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I am not new to perl , but I couldn't able to solve this usecase.

Here is my problem statement:

I am using Activestate perl 5.12 32-bit. I want to hold some 32 x 8MB array of double in Memory at a time. unfortunately, I am getting 'out of memory' error in this case. for example, the code below will lead to out of memory.

my $aref1 = [(.25) x (8*1024*1024)];
my $aref2 = [(.25) x (8*1024*1024)];
my $aref3 = [(.25) x (8*1024*1024)];
my $aref4 = [(.25) x (8*1024*1024)];
my $aref5 = [(.25) x (8*1024*1024)];
my $aref6 = [(.25) x (8*1024*1024)];
my $aref7 = [(.25) x (8*1024*1024)];
my $aref8 = [(.25) x (8*1024*1024)];
my $aref9 = [(.25) x (8*1024*1024)];
my $aref10 = [(.25) x (8*1024*1024)];

Is there any way to efficiently handle it?

Note: In any case, the access to the arrays is needed at any time of execution as fast as possible (since the user cannot wait soo long)

the options I have tried:

  1. DBM::Deep - It takes more time
  2. PDL - Gives 'out of memory' error for 32 x 8MB array of double

Awaiting your valuable suggestions!

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3 Answers

32 arrays * 8 Mi-doubles/array * 8 bytes/double = 2 GiB.

32-bit processes on Windows only have 2GiB of usable address space. Your raw data would take up all available address space, leaving nothing for the data structure's overhead, perl, your program and other variables. The only way it's going to fit in memory is if you switch to a 64-bit Perl. Otherwise, you will have to contend with a necessarily slower solution.

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Yes. I could understand the problem now. So I am looking for any other intermediate solution (like Inline::C, Inline. Is it possible to store the data globally in Inline::C ? –  InnovWelt Dec 28 '12 at 15:16
    
No, the raw data takes more memory that you have. Switching language is not going to help. You need to switch to a 64-bit process or figure out a way of not having all the data in memory at once. –  ikegami Dec 28 '12 at 16:21
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This will create a perl value for each element, which will be quite heavy. You might want to look at something that stores the values as doubles, such as Tie::CArray or Tie::Array::PackedC.

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1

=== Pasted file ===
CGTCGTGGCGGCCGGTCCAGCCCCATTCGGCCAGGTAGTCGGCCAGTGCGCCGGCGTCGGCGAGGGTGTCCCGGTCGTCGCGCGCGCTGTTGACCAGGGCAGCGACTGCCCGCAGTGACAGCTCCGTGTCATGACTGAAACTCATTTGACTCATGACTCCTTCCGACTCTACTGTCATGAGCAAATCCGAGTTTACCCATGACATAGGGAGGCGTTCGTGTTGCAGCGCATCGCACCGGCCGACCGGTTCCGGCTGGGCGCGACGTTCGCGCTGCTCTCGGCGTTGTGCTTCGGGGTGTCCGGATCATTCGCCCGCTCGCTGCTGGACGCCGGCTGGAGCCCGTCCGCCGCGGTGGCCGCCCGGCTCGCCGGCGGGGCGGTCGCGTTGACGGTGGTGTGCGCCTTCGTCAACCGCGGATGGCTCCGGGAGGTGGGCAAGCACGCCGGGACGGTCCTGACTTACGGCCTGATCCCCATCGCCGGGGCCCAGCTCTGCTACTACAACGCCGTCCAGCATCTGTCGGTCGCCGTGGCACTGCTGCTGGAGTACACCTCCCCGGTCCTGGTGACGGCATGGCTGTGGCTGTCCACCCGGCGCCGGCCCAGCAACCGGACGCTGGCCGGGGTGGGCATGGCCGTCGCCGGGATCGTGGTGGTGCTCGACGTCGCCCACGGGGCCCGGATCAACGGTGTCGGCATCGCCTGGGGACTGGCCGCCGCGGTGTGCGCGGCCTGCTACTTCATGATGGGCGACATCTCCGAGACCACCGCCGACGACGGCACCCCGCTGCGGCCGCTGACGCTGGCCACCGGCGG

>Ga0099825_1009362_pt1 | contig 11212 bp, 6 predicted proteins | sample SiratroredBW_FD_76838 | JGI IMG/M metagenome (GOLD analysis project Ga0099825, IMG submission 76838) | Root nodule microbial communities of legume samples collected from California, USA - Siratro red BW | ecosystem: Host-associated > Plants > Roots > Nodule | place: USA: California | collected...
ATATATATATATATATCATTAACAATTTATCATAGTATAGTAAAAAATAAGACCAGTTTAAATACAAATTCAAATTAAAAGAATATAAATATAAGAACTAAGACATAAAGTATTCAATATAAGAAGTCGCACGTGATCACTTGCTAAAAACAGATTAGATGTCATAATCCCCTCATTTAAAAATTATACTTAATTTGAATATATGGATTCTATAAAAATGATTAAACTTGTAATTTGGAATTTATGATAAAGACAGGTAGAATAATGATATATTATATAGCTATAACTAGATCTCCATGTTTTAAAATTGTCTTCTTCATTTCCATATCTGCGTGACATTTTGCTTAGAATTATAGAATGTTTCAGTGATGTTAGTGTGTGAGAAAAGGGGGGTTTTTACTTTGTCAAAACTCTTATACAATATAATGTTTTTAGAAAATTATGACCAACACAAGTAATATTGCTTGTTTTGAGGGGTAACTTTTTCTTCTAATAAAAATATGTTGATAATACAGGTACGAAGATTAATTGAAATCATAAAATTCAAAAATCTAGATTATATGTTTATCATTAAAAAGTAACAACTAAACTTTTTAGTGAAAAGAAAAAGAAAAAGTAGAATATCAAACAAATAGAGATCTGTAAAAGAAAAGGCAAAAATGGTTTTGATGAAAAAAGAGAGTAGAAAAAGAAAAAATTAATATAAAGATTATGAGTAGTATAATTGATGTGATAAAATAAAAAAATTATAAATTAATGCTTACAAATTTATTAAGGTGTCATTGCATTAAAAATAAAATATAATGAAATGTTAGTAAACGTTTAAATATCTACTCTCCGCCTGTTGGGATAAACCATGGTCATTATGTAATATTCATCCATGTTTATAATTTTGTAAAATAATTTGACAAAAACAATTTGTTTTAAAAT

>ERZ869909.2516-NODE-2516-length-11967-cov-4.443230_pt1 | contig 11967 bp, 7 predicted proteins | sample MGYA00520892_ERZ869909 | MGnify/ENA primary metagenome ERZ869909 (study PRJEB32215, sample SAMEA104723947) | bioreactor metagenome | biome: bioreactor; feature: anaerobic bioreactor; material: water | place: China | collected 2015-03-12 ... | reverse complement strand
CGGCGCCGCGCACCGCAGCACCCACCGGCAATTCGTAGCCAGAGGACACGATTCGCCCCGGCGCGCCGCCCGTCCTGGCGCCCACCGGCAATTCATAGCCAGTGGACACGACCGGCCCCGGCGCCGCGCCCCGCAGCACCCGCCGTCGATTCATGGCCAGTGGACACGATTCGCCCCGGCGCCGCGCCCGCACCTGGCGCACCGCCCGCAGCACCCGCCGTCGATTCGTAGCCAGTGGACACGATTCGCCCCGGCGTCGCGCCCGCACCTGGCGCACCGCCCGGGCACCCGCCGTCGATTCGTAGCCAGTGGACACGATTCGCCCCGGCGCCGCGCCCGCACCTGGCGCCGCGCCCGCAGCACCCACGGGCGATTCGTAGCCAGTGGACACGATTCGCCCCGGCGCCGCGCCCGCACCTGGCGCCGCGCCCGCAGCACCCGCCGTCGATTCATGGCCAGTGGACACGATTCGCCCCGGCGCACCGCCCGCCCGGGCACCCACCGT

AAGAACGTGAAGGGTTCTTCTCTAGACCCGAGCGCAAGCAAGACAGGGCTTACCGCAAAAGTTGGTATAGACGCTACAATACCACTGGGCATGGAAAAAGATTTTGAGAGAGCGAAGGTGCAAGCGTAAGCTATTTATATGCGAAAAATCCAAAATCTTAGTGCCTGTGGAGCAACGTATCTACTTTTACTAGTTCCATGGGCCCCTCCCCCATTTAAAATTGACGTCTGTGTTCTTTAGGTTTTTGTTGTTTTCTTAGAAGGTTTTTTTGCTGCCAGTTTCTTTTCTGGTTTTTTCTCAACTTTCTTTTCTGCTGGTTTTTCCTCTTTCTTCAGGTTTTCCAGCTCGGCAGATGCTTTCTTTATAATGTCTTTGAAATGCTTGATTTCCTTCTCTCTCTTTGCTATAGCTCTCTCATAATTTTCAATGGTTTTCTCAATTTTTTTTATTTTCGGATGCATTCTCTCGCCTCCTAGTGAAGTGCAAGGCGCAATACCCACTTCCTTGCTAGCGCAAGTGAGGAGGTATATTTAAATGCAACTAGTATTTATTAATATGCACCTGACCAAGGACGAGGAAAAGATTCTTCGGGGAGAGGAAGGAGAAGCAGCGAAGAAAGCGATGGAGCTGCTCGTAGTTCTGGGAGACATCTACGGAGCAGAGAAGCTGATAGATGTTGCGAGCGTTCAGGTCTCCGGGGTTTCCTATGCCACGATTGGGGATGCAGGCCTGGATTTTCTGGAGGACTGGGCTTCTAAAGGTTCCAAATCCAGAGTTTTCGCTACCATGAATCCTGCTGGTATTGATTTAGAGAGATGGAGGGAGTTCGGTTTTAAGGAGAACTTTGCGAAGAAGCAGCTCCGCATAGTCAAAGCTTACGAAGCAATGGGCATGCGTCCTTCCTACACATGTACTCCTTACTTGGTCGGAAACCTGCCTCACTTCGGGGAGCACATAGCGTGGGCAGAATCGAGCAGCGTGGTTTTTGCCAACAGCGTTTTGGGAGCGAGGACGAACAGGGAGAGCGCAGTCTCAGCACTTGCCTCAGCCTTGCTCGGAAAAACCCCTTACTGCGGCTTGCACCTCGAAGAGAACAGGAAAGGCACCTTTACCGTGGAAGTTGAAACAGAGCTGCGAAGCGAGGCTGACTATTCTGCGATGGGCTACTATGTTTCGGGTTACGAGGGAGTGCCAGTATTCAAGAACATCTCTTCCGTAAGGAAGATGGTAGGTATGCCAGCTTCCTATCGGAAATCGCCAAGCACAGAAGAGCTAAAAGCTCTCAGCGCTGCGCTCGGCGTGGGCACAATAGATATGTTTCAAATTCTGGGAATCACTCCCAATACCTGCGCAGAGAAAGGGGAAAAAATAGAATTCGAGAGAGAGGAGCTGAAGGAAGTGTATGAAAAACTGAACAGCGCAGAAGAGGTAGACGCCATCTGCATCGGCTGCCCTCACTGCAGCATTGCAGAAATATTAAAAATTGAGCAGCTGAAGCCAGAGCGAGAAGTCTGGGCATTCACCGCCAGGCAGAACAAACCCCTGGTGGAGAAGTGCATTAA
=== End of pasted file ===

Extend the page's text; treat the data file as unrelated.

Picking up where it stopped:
Also, you might not want to create millions of temporary values in the process. Initializing in a loop might be much more feasible. –  Leon Timmermans Dec 19 '12 at 0:43
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Here is what I get on my Windows XP SP3 system using ActiveState Perl 5.14.2. Task manager was showing Commit charge: 778M/3958M when I ran the following script:

#!/usr/bin/env perl

use strict;
use warnings;

use Devel::Size qw(total_size);

my $unit = 1024 * 1024;
my $topj = (8 * $unit) - 1;
my @data;

for my $i (0 .. 31) {
    print "$i: ";
    my @row;
    $#row = $topj;
    for my $j (0 .. $topj) {
        $row[$j] = 0.25;
    }
    push @data, \@row;
    printf "%.0f\n", total_size(\@data)/$unit;
}

Output:

C:\temp> yy
0: 224
1: 448
2: 672
3: 896
4: 1120
5: 1344
6: 1568
7: 1792
Out of memory!
8:

On the other hand, the following C program does better:

#include <stdlib.h>
#include <stdio.h>

#define ROWSIZE 8*1024*1024

int main(void) {
    int n = 1;
    while (calloc(ROWSIZE, sizeof(double))) {
        printf("%d: success!\n", n);
        n += 1;
    }
    return 0;
}

Output:

1: success!
2: success!
3: success!
…
26: success!
27: success!

for the same 1.7GB footprint.

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You are correct. This is the same as what I am getting. –  InnovWelt Dec 28 '12 at 15:00
    
I am looking for any other intermediate solution (like Inline::C, Inline ). Is it possible to store the data globally in Inline::C ? –  InnovWelt Dec 28 '12 at 15:09
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